In 1969 at Lake Berryessa, we see a couple enjoying a nice picnic when the women of SCUM stab them to death. Personally, I think that Twisty will always be the king of picnic murders, but it was still a worthy effort on their part. During her time at the Matteawan State Hospital for the Criminally Insane, Valerie was orchestrating all of the SCUM killings. However, an anonymous tipper sent some letters into the paper that were filled with grueling and accurate details on all of the murders. Although the fearless women of SCUM were killing everyone, the Zodiac Killer was trying to take credit for all of it. Apparently, there was one other murder that the imposter actually committed, but everything else he wrongfully took ownership over. Valerie was released and made her way back to San Francisco.
In 1973 at the Bristol Hotel, Valerie informs her fellow women that she was dead fuckin’ wrong about men. Solanas found some incriminating evidence under Maurice’s bed. Maurice denies this almost as quickly as Valerie plunges a knife into Bruce, who was actually the Zodiac, as we see on his watch. A stabbing party commences! Maurice gets away just in time to avoid being dismembered and having his mutilated genitals being stuffed into his mouth like Bruce. The cops discover Bruce’s body placed in the same formation as the logo of the Zodiac killer a few days later…
Valerie attempts to turn herself in for all of the SCUM killings in order to have her hard work recognized, but nobody believes her. We watch as Valerie’s mental health slowly deteriorates over time. She’s preaching with a flair like we’ve never seen before, and we watch all of the women of SCUM leave in an incredibly sad time lapse. Her schizophrenia begins to take over, and she sees the ghost of Warhol, who died about a year before she did. Warhol tells her she’s really let herself go, and she begins to describe how men have always oppressed her. Even now, she says, she’s not seen for her own thoughts or ideas. Whenever someone says her name, they instantly think of Andy Warhol. Valerie died alone after being used up and spit out by the world. The incredibly long flashback ends and the female cult members agree that they must reclaim the power. Beverly says they need to strike back, and this time, they won’t miss.
Back in the present day, Kai is visiting his parents in his DIY mausoleum when Winter walks in. Kai tells Winter that the crown is heavy, and proceeds to ask her if he can count on her. Winter says yes, obviously. Kai confronts her about The SCUM Manifesto pamphlet that Bebe gave her, saying that he’s fascinated by Solanas’ theories and ideas. Kai already has the charisma, but he needs a philosophy. He wants to release a social media statement, but Kai needs to have a catchy name. He suggests, MLWB (Men Lead Women Bleed), claiming that Harrison suggested it.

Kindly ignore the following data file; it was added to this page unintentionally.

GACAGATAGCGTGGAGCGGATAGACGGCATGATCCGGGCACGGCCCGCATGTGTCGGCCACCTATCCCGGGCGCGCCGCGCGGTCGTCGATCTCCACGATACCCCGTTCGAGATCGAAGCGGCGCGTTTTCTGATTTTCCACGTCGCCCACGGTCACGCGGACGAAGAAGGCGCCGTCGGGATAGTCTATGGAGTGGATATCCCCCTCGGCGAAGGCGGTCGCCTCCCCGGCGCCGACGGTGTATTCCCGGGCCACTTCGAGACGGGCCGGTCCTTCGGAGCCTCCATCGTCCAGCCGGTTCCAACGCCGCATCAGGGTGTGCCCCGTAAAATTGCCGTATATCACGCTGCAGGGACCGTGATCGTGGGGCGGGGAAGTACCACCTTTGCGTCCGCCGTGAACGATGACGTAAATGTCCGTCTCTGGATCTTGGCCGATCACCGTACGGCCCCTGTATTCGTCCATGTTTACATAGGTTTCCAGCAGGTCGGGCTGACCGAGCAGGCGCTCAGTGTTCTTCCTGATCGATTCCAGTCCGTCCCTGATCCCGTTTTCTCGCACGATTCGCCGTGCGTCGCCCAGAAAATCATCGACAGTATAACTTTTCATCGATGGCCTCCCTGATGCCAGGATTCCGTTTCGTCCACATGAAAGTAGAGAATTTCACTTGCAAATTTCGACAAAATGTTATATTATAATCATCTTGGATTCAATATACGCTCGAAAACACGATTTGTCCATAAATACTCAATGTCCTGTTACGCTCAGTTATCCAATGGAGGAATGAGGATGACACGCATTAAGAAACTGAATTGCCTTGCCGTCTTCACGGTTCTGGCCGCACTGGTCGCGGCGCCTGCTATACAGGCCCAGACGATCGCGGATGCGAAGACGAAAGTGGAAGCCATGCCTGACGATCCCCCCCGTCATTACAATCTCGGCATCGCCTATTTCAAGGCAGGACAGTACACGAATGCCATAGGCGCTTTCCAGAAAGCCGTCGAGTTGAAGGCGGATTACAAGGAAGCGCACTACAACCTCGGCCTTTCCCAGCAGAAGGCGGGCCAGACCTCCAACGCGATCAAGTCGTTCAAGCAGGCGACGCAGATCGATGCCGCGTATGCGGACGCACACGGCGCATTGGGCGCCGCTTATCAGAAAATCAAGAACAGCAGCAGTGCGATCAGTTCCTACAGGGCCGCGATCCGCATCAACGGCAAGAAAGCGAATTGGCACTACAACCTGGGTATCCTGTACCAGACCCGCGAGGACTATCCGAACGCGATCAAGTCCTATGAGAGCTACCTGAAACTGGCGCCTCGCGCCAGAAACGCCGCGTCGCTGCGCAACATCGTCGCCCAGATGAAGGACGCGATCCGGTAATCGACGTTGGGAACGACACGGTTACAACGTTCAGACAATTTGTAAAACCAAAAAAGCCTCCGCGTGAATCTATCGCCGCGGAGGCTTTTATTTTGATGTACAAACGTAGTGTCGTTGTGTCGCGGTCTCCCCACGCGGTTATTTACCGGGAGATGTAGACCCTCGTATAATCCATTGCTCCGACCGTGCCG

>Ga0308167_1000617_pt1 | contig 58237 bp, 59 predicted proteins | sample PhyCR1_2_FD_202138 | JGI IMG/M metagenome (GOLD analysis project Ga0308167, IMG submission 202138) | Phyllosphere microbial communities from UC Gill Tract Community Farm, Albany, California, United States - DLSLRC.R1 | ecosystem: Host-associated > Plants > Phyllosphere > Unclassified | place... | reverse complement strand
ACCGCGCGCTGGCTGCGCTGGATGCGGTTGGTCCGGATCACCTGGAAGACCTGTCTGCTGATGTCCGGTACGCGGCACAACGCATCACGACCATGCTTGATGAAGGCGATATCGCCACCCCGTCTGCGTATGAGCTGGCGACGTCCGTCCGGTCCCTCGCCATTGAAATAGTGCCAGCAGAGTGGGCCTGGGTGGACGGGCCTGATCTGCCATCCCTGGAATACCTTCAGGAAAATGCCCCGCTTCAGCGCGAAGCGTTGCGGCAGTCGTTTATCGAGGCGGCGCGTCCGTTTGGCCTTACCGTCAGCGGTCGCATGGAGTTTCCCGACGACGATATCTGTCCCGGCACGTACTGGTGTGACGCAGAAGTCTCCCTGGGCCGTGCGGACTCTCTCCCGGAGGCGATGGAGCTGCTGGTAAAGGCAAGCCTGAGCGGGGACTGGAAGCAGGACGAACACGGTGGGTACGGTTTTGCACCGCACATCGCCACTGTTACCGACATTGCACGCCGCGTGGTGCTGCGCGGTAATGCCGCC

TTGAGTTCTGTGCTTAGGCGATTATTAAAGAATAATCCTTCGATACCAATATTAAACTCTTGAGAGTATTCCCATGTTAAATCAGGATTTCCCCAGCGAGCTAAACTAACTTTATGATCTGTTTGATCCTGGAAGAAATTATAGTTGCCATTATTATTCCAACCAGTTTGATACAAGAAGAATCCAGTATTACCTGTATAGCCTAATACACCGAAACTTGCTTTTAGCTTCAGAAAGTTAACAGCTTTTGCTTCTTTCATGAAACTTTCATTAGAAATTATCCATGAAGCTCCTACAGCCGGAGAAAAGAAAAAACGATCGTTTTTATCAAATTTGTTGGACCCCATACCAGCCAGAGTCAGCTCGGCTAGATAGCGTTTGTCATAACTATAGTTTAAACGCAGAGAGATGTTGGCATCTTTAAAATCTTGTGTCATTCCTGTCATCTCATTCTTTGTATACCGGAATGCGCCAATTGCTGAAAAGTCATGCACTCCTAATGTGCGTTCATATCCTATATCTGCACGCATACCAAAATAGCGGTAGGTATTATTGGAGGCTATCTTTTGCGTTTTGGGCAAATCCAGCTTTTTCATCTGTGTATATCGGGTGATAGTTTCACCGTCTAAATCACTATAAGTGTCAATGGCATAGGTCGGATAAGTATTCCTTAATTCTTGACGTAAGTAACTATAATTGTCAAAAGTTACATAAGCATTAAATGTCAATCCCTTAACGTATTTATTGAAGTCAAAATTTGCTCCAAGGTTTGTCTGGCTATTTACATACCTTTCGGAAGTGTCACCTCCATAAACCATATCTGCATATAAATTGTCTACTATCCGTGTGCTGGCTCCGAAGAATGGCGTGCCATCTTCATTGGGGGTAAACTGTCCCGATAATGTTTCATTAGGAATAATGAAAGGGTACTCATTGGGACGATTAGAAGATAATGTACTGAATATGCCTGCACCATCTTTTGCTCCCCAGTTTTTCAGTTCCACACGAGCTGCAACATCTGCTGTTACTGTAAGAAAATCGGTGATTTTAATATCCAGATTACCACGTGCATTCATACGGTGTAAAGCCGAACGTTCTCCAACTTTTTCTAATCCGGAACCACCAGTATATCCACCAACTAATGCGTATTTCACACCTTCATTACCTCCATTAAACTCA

Presumably sometime later, Ivy and Harrison are in The Butchery on Main waiting to surprise Kai. The real surprise, Harrison discovers, is a group of women reading The SCUM Manifesto. Harrison is hit by a blunt object and strapped to a table, surrounded by the women of the cult. The girls question him about what happened to Meadow. Beverly tells him that of all people, he should understand what it’s like to be marginalized and therefore has no excuse for his sexist comments. Harrison tells them that he never said that, but Ivy screams that they are SCUM and they murder him. Oh my gosh, a cult within a cult!
Beverly is reporting Harrison’s death, saying that his body was (coincidentally) found covered by scum in a pond. Kai looks down at The SCUM Manifesto and back up at Beverly just in time for her to look deeply into the camera and say, “Clearly the promise of law and order in Brookfield Heights is not being kept.” Kai says, “They’re at their best when they’re angry, don’t you think?” Bebe replies with, “Aren’t we all?”
Although I genuinely enjoyed seeing Dunham play Valerie Solanas, I hope I’m not the only one that thinks this episode was a little bit too flashback-heavy. I understand that the Solanas narrative ultimately tied into the cult, but I think it could’ve been cleaned up and not consumed so much of the episode. I did enjoy this episode, however, as the twists at the end saved it. Although the Lena Dunham flashbacks dragged on a bit too long, they were ultimately used a springboard for the events that will take place within the remaining four episodes. Kai is a mastermind when it comes to seducing people and carrying out plans. He used Babbitt as a pawn to incite the women of the cult and get rid of Harrison, but it all seemed so natural. I remember saying last week that even though Meadow is dead, Harrison will still be there to provide laughs, but I guess I spoke too soon. I am very excited to watch the next episode, “Winter of Our Discontent”, and to share my thoughts with all of you.
Thanks for reading,
Though much too modest to admit it himself, Jonah is perhaps the world's preeminent AHS expert. He loves talking film & television, building his fledgling vinyl and Blu-Ray collection, & having far too many coffee drinks. Jonah can often be found binge watching shows with his handsome one-eyed ocicat, Irving.